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SSL certificates are an essential component of online security and privacy. They are used to encrypt connections between browsers and hosts, and, just as important, they are used to verify that the host is authorized to serve content from a domain. Without that verification, it is impossible to be certain that a client is connected to the expected domain and not to a malicious host that can read and modify data traveling over the connection.

For SSL certificates to be useful, the identity of the applicant must be verified before a certificate is issued. That is the role of Certificate Authorities. CAs verify the identity of the applicant and that they have legitimate control over a domain: domain validation, organization validation, and extended validation involve increasing levels of scrutiny and stringency.

After validation, Certificate Authorities sign SSL certificates with their root certificate. Browsers trust a limited number of root certificates absolutely. If an SSL certificate is signed by a trusted root certificate, it is trusted by browsers.

Certificate Authorities are the weak link in the chain. If a CA is hacked, subverted, or incompetently managed, it may issue and sign certificates without the permission of a domain’s legitimate owner.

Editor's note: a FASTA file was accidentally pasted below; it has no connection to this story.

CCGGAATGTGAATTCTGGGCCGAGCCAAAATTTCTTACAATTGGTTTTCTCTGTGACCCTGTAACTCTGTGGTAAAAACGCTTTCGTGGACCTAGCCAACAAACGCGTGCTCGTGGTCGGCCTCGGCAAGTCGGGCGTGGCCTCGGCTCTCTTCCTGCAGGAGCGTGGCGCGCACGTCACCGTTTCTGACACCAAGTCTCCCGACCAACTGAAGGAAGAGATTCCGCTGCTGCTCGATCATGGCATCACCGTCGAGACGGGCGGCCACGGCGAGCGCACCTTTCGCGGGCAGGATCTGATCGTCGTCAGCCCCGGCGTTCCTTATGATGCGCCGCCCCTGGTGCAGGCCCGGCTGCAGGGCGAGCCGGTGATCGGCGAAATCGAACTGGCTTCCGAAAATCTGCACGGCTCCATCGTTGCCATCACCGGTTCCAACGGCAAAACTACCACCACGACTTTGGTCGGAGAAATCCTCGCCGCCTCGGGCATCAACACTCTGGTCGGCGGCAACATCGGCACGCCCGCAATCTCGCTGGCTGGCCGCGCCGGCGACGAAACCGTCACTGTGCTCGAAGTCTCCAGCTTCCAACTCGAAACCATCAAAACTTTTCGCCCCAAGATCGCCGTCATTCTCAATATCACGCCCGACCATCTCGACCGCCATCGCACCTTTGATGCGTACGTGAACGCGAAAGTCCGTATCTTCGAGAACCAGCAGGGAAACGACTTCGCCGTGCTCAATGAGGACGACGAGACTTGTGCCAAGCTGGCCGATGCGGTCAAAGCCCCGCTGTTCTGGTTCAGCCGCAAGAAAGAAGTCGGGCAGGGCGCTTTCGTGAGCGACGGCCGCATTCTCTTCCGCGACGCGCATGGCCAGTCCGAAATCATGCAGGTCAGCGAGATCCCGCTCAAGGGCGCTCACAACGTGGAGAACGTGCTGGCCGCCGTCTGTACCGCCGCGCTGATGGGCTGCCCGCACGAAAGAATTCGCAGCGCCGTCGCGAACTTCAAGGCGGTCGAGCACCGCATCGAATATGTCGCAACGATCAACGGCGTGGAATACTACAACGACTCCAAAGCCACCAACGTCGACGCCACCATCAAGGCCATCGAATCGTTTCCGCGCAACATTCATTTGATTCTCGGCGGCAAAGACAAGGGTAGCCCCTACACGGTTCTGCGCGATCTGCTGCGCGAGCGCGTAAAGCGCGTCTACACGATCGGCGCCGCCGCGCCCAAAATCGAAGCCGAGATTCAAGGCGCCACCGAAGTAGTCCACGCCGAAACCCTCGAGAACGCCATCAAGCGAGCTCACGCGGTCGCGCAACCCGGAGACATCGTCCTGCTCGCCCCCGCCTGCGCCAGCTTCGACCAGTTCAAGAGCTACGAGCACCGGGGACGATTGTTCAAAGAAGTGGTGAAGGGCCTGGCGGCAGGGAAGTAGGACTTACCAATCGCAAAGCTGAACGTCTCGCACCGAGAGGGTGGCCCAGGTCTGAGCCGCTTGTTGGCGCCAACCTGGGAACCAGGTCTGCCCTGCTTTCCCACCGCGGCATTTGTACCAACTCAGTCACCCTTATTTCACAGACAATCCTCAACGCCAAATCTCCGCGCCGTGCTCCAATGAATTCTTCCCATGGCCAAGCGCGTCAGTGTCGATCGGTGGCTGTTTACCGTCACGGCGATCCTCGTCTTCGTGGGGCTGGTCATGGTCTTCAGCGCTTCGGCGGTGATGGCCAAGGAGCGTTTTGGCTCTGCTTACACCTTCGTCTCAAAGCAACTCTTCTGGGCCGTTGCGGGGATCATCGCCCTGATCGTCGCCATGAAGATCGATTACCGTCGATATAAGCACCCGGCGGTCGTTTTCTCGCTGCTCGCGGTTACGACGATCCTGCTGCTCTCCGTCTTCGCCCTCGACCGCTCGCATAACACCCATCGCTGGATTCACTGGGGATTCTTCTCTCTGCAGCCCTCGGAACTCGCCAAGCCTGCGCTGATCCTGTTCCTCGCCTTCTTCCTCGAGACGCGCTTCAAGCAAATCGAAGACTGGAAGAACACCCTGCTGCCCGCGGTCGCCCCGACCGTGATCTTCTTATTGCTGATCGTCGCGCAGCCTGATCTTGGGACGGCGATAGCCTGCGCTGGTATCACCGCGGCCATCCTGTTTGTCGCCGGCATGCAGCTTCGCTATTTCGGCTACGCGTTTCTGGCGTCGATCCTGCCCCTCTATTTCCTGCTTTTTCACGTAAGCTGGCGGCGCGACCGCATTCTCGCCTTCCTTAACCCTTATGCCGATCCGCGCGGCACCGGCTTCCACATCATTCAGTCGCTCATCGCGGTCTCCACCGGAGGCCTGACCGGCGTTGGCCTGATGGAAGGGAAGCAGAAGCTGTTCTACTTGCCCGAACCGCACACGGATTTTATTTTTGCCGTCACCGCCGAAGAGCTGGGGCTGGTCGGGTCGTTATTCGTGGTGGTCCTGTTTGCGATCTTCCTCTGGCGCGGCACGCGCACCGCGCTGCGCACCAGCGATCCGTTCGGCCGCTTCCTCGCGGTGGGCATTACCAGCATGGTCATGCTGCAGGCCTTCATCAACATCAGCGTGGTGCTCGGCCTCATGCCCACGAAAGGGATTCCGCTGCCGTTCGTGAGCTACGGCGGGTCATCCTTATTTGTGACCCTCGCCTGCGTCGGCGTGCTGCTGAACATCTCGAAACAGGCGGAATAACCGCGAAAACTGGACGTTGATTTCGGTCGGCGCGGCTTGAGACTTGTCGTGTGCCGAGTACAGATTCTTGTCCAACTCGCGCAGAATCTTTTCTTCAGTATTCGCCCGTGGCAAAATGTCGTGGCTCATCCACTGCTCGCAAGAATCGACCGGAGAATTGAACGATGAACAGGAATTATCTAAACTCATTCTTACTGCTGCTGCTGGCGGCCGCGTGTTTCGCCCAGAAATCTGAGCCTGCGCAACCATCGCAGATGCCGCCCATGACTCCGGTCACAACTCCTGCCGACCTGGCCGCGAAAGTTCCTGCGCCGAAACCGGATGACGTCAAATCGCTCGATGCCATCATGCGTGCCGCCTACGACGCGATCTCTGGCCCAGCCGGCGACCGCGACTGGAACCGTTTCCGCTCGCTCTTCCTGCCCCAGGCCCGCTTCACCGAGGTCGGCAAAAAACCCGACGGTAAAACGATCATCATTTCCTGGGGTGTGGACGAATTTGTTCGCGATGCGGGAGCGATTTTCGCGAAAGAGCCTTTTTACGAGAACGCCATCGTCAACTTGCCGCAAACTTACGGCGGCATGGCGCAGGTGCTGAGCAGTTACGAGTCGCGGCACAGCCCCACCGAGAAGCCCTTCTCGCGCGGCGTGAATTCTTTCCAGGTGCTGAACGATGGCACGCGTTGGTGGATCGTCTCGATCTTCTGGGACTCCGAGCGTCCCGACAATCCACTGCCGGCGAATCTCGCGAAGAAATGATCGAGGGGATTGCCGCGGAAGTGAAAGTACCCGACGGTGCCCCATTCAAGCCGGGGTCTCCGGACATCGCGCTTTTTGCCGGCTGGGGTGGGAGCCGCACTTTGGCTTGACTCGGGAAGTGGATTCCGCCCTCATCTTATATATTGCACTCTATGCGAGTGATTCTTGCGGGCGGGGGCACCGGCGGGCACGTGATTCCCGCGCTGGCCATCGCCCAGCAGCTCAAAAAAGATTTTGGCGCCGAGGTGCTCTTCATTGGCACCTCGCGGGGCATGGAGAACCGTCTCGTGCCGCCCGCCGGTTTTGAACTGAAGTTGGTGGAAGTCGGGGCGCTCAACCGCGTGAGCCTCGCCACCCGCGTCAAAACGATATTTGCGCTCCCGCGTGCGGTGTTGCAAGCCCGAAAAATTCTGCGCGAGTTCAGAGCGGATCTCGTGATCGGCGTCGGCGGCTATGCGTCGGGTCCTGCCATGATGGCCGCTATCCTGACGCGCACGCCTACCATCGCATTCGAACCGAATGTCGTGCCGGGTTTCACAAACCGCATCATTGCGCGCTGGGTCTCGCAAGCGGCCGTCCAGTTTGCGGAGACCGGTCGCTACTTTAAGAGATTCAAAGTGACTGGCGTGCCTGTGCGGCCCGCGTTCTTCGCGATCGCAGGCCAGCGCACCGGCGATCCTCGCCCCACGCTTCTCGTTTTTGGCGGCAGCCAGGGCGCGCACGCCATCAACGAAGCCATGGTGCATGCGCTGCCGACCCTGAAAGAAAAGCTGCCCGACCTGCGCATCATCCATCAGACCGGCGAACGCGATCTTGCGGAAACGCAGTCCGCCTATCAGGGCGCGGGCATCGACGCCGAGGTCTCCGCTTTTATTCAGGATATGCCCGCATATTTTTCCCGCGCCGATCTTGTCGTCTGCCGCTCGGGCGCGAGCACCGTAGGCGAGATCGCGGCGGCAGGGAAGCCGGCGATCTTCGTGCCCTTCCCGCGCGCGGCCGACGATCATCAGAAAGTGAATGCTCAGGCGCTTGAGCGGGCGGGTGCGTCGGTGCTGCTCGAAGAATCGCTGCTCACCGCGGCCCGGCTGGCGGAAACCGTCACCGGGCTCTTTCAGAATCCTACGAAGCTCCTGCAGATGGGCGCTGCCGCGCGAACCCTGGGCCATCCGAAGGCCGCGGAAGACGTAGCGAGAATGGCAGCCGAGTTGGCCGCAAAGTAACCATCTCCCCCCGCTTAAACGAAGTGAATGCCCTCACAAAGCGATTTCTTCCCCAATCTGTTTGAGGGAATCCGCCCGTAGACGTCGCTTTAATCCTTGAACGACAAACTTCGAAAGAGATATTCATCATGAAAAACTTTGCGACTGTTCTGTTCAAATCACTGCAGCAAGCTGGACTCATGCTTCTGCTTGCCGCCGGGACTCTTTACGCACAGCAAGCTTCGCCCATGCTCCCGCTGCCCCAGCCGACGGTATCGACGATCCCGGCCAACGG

In 2011, Dutch Certificate Authority Diginotar was hacked and illegitimately issued signed certificates for many domains, including Google-owned domains. WoSign and its subsidiary StartCom issued unauthorized certificates for various domains; their root certificates were removed from browsers, causing disruption for their customers. Symantec issued thousands of certificates without the permission of domain owners.

Certificate Transparency provides added accountability for Certificate Authorities and a mechanism for domain owners and browser developers to check whether certificates have been issued without proper authorization.

What Is Certificate Transparency?

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Certificate logs are at the heart of Certificate Transparency. Each log is a network service that contains a publicly accessible list of SSL certificates. The logs are append-only — certificates can be added, but not removed — and use advanced cryptographic techniques to guarantee they haven’t been tampered with.

Under Certificate Transparency, Certificate Authorities are required to add every certificate they issue to one or more logs. Domain owners and other interested parties can check the logs to see if certificates have been issued without permission.